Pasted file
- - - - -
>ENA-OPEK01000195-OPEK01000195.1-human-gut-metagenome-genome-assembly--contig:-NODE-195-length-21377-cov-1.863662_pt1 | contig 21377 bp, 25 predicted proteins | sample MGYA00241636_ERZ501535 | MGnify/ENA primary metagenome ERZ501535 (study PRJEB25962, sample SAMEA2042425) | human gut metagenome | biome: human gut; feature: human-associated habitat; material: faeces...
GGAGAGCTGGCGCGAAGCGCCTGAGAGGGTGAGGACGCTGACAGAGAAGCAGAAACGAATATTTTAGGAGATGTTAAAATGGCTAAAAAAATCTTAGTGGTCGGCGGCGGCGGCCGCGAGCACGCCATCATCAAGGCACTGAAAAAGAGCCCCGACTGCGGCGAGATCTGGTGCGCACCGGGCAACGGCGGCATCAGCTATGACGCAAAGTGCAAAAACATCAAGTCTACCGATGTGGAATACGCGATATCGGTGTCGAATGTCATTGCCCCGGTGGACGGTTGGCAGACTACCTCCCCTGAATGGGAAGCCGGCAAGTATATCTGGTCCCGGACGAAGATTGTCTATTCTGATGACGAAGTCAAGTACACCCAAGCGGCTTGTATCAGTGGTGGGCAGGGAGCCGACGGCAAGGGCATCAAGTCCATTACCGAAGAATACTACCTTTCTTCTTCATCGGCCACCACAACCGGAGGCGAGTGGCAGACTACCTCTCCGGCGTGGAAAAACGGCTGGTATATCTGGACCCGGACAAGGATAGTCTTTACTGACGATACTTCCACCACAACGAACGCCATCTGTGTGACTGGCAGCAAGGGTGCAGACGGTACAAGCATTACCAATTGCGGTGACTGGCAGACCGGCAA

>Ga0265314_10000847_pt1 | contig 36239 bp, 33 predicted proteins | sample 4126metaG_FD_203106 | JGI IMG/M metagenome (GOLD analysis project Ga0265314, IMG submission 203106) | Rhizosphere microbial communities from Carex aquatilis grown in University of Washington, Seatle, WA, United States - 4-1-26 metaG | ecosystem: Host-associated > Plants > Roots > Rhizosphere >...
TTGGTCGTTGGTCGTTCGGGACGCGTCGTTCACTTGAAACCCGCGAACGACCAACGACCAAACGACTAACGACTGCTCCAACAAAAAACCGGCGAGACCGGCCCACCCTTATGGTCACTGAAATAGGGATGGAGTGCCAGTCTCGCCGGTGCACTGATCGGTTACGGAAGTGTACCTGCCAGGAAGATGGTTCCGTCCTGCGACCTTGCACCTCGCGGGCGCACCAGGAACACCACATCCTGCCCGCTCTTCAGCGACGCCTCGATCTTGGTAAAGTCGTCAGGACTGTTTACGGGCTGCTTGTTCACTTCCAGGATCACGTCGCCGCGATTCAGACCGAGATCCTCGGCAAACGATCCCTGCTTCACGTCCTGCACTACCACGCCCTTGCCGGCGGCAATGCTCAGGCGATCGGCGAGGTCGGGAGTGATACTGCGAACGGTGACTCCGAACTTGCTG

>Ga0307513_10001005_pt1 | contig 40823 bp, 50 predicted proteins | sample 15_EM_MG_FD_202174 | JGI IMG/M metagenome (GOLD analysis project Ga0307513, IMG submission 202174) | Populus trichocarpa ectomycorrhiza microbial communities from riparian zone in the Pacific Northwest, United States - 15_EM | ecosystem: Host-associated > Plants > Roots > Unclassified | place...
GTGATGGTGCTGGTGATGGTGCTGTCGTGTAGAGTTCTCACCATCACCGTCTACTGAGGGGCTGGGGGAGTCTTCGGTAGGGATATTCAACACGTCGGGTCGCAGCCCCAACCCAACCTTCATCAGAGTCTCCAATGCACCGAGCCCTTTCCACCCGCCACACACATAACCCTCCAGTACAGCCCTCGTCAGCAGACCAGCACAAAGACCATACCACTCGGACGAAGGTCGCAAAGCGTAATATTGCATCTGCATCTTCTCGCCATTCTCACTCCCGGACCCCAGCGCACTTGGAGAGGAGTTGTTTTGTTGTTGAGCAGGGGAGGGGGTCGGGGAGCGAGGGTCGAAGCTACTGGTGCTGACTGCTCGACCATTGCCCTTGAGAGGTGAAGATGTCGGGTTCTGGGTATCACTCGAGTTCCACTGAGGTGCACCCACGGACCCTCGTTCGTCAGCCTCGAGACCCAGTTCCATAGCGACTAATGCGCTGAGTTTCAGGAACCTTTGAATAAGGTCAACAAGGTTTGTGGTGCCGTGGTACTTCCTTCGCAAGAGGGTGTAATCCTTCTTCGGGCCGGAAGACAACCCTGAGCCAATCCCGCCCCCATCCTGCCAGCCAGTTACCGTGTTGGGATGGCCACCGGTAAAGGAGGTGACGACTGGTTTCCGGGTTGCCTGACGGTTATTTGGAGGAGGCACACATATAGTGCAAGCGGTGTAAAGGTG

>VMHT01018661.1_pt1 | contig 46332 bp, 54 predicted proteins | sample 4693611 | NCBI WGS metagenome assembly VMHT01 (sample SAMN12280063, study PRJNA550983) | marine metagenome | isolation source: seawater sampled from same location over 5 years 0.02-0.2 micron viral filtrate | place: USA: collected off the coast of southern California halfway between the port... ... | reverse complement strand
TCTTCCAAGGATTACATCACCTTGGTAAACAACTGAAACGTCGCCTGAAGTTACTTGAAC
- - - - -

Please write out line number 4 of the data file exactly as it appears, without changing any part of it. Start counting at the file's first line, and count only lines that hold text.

TTGGTCGTTGGTCGTTCGGGACGCGTCGTTCACTTGAAACCCGCGAACGACCAACGACCAAACGACTAACGACTGCTCCAACAAAAAACCGGCGAGACCGGCCCACCCTTATGGTCACTGAAATAGGGATGGAGTGCCAGTCTCGCCGGTGCACTGATCGGTTACGGAAGTGTACCTGCCAGGAAGATGGTTCCGTCCTGCGACCTTGCACCTCGCGGGCGCACCAGGAACACCACATCCTGCCCGCTCTTCAGCGACGCCTCGATCTTGGTAAAGTCGTCAGGACTGTTTACGGGCTGCTTGTTCACTTCCAGGATCACGTCGCCGCGATTCAGACCGAGATCCTCGGCAAACGATCCCTGCTTCACGTCCTGCACTACCACGCCCTTGCCGGCGGCAATGCTCAGGCGATCGGCGAGGTCGGGAGTGATACTGCGAACGGTGACTCCGAACTTGCTG